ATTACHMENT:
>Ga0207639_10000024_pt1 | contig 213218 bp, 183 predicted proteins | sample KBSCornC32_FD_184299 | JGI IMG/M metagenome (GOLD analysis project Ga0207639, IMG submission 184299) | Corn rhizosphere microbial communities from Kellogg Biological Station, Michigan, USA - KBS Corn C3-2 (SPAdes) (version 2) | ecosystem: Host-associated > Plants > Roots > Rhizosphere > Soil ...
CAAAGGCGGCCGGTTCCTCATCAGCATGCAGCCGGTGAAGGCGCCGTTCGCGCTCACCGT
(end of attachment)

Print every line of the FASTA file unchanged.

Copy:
>Ga0207639_10000024_pt1 | contig 213218 bp, 183 predicted proteins | sample KBSCornC32_FD_184299 | JGI IMG/M metagenome (GOLD analysis project Ga0207639, IMG submission 184299) | Corn rhizosphere microbial communities from Kellogg Biological Station, Michigan, USA - KBS Corn C3-2 (SPAdes) (version 2) | ecosystem: Host-associated > Plants > Roots > Rhizosphere > Soil ...
CAAAGGCGGCCGGTTCCTCATCAGCATGCAGCCGGTGAAGGCGCCGTTCGCGCTCACCGT